Di Zang Wang Pu Sa / Ksitigarbha Bodhisattva

The origins of the Japanese Jizo-sama deity are intertwined with the development of the Ksitigarbha cult in China, that in turn had its origins in India. See Taoist Secret’s article on…(excerpt)

Ksitigarbha Bodhisattva ( Di Zang Wang Pu Sa, 地 藏 王 普 薩 )

Di Zhang may be represented in sitting or standing posture. He always has a kind and benevolent feature and carries either, or both, his symbols of the Cintamani or “Wish-fulfilling Jewel’ and the “Ringed-Staff”, which is also called the Khakkhara. This ringed staff is often carried by Buddhist monks in their travels so that the sounds caused by the jingling rings can warn small animals and insects of their approach lest they be trod upon and killed. It is also sometimes called the alarm-staff.

In the much treasured picture of Di Zhang Pu Sa, which is found in many Buddhist homes and temples, he is seen seated upon a lotus throne. His hands holds the precious flaming pearl which has vast magical powers beyond description. He wears the robe of a Northern Buddhist monk and on his head is the “Five-leaves crown, where the representation of a Dhyani-Buddha can be seen on each of the leaves”.

Whenever you have the urge to pray to this Bodhisattva for any help, visualize him a few seconds as you silently recite, “NAMO DI ZHANG WANG PUSA” . Di Zhang Pu Sa is very responsive to sincere prayers of faith and he may yet grant you your wish, if it is not too unselfish or unreasonable. All may pray to him with this simple invocation and, due to, your past karmic links with him may yet make you into another ardent Ti Tsang devotee again in this lifetime.

The standing posture of Di Zhang is particularly popular in Japan where he is known as Jizo Bosatsu. It represents the readiness of Jizo to respond immediately to the calls of help made by those who have faith in his saving powers. Standing upon a lotus, he holds his precious flaming jewel with his left hand while the ringed staff is held with the right, ever ready to force open the gates of Hell with the staff and to dispel the darkness of the infernal realm with his luminous gem.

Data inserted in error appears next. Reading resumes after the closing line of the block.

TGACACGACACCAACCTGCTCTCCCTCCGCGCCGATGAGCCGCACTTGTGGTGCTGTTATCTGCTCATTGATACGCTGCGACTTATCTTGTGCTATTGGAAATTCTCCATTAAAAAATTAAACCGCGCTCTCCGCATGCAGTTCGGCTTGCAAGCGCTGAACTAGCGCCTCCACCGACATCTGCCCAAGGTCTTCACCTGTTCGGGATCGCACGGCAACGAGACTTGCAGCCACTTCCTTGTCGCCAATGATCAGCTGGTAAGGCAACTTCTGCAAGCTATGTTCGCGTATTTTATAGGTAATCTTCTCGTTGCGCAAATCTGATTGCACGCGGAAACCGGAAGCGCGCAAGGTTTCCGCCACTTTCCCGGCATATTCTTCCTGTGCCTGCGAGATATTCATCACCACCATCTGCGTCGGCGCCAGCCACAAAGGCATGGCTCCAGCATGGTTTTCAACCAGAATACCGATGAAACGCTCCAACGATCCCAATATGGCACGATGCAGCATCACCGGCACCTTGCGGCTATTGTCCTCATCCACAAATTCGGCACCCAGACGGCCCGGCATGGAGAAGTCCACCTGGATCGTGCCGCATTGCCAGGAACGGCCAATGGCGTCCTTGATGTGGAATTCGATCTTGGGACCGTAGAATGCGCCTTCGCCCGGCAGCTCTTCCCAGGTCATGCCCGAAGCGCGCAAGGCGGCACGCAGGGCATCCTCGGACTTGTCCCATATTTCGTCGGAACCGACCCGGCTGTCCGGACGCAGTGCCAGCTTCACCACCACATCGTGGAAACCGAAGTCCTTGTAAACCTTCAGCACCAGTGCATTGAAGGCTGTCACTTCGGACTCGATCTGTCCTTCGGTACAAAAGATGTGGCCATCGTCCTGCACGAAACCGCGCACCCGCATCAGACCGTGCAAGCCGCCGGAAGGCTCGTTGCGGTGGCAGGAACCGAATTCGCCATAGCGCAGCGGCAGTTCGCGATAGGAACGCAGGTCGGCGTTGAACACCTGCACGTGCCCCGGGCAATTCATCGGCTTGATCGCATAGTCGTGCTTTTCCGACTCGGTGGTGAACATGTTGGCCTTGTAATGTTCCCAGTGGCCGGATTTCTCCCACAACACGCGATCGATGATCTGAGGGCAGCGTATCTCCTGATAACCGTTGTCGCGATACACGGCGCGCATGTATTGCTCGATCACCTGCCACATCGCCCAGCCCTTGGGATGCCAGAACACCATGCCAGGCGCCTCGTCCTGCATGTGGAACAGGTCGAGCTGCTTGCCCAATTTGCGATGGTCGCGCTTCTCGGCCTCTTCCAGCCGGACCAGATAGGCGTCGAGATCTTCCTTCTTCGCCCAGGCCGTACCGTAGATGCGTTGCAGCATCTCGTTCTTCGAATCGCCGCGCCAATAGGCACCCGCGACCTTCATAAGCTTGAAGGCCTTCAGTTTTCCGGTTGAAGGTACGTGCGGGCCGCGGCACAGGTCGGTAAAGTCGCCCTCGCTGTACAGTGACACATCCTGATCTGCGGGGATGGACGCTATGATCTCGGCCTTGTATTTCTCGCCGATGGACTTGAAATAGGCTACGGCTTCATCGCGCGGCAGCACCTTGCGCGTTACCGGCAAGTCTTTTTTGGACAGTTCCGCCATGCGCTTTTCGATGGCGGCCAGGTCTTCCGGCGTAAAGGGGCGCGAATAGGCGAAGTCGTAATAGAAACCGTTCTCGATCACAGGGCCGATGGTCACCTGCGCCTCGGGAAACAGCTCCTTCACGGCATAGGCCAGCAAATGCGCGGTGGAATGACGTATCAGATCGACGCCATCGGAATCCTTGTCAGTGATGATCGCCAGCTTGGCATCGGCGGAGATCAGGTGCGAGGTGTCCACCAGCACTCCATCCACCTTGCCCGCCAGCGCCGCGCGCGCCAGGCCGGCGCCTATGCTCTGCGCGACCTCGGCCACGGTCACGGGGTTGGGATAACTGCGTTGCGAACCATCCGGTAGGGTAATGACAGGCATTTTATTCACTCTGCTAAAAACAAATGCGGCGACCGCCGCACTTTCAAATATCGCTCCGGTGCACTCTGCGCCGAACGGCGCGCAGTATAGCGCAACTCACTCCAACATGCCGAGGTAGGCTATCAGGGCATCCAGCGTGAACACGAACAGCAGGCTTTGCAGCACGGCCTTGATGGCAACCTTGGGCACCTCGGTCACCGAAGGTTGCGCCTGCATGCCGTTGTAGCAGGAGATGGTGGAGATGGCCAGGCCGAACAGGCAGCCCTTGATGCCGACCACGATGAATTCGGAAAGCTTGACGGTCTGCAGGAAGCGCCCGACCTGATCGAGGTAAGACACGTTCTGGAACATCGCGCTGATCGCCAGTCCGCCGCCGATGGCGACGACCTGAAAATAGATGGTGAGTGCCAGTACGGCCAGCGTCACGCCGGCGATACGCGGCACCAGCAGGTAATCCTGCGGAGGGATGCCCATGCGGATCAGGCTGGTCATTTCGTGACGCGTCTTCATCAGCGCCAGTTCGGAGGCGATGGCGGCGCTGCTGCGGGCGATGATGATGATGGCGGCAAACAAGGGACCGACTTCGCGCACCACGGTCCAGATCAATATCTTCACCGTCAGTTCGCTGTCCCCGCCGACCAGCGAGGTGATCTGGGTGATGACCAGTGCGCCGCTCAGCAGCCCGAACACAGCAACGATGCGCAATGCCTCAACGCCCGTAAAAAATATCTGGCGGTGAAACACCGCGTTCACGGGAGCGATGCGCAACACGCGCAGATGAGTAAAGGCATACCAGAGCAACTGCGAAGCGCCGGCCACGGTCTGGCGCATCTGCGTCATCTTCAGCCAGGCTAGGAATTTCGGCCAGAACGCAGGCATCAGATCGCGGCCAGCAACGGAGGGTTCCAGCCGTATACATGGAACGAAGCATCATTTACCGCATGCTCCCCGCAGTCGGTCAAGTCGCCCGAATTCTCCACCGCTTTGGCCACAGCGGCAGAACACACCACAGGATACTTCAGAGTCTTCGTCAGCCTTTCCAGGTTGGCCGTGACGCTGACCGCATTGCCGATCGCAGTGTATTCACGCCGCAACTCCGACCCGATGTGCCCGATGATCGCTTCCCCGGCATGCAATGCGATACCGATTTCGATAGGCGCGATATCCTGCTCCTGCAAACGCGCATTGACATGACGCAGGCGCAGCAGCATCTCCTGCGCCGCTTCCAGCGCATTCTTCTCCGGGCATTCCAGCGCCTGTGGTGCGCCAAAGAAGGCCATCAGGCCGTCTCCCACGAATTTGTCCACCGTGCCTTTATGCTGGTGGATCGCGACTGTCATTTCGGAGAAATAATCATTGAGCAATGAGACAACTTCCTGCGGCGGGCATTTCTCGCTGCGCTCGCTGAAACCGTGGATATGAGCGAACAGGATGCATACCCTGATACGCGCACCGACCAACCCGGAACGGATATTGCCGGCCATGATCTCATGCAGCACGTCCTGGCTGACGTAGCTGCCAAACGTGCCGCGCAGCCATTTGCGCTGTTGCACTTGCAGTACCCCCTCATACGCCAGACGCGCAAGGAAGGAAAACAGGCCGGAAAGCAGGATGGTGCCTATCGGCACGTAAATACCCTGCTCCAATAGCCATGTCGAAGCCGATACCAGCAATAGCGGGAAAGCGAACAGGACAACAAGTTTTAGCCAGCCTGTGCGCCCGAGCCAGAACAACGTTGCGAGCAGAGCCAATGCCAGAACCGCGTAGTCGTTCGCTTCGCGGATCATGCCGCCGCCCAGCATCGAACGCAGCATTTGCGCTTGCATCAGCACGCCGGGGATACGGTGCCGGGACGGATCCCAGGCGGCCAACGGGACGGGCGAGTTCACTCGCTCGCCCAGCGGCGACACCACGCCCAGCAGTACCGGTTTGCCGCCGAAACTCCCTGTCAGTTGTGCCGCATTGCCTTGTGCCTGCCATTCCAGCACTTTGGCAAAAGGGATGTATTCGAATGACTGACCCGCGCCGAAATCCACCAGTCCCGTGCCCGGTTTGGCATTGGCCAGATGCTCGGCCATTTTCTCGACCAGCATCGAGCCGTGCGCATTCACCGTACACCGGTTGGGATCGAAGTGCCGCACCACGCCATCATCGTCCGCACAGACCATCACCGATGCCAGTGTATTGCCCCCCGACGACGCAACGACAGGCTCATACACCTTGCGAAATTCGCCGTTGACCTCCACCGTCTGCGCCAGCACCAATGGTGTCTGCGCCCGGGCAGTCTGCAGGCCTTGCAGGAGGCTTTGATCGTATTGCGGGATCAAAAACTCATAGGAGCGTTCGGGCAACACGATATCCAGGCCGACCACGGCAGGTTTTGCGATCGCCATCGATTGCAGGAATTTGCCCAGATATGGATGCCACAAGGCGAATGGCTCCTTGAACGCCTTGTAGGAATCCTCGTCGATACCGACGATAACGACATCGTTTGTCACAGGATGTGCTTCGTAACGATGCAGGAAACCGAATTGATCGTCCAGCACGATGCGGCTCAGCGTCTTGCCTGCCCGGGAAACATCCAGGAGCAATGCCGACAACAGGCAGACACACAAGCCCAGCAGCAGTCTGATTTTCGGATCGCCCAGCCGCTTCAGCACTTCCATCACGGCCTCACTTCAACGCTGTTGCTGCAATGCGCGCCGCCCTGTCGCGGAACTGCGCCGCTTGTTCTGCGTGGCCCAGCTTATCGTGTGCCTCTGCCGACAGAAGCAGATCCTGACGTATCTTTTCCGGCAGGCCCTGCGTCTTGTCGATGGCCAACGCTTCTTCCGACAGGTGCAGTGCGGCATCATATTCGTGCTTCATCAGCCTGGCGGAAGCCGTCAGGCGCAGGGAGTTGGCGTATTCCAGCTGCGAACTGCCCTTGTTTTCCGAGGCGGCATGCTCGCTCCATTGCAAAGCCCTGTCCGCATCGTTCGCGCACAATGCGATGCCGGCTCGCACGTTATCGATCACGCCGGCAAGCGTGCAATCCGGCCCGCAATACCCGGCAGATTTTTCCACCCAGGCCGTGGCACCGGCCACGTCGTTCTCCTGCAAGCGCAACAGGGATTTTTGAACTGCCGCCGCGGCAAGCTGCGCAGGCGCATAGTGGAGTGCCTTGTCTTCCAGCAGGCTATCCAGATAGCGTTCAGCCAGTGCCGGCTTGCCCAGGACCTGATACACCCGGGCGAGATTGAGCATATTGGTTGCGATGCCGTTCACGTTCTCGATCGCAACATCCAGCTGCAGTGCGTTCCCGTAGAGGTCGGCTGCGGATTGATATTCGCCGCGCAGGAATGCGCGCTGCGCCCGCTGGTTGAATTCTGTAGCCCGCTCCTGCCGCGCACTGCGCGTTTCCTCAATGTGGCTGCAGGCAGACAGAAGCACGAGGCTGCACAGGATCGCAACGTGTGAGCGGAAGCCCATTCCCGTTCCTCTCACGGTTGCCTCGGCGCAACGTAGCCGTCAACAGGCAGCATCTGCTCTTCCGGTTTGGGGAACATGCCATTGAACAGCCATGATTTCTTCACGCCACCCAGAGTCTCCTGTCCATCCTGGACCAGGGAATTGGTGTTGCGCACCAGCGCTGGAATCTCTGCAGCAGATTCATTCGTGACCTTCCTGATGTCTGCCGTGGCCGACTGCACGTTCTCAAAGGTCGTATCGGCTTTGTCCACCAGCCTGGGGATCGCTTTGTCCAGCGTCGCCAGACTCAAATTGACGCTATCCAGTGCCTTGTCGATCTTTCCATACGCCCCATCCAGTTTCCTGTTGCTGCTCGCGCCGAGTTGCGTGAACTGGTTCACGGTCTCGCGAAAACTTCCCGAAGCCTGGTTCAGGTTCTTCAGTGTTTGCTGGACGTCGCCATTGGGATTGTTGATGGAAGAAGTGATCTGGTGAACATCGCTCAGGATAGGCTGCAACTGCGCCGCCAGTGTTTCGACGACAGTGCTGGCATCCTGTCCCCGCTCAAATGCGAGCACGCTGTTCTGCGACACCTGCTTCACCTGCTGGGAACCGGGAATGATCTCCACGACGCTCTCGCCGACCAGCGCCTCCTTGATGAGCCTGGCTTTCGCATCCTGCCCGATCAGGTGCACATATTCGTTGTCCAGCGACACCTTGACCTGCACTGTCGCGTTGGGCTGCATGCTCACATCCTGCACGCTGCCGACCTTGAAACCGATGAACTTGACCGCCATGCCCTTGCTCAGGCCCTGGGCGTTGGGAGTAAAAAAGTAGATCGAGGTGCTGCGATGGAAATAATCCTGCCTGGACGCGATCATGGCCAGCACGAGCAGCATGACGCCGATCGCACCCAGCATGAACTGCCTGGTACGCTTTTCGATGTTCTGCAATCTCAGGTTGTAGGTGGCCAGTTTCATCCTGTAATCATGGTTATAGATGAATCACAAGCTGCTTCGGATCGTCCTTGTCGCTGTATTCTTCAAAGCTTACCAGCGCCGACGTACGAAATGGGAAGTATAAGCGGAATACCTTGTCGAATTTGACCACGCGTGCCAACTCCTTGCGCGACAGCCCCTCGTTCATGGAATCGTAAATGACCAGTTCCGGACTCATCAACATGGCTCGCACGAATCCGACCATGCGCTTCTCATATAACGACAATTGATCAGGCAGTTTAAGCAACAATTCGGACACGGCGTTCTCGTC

Di Zhang is at times depicted accompanied by a dog, which also has a significant meaning. On the death of his mother, the Bodhisattva, not as “Sacred Girl’, hastened into the underworld with the view of comforting her and to seek favorable treatment for her. However, he could not find her but later discovered that she had already taken rebirth as a female dog. Upon his return to earth Di Zhang soon traced and adopted the animal, which then became his companion on his pilgrimages.
Another popular depiction of him is in this standing or ‘activity-form’ which has his left hand holding an alms bowl against his navel, while his right hand forms the mudra (hand-sign) of “giving consolation and peace to all living beings”.

Di Zhang Pu Sa has many emanations and he has manifested in countless forms to save beings at different times and places. In the Chinese Buddhist Pantheon his is the only figure in the form of a monk. This is to indicate that Mahayana Buddhism is suitable for both the monks and the laity.
Di Zhang’s compassion is not practiced exclusively for the benefit of the beings of the hell realm, he also gives blessings to those of the world who seek his help and he is a comforter of the poor, oppressed, sick, hungry, and those who are troubled by spirits and nightmares. Those who have firm faith in him can easily receive his protection. With faith one needs to recite any of these simple prayers:
“NAMO DI ZHANG WANG P’USA’ or
“NAMO KSITIGARBHA BODHISATTVA”.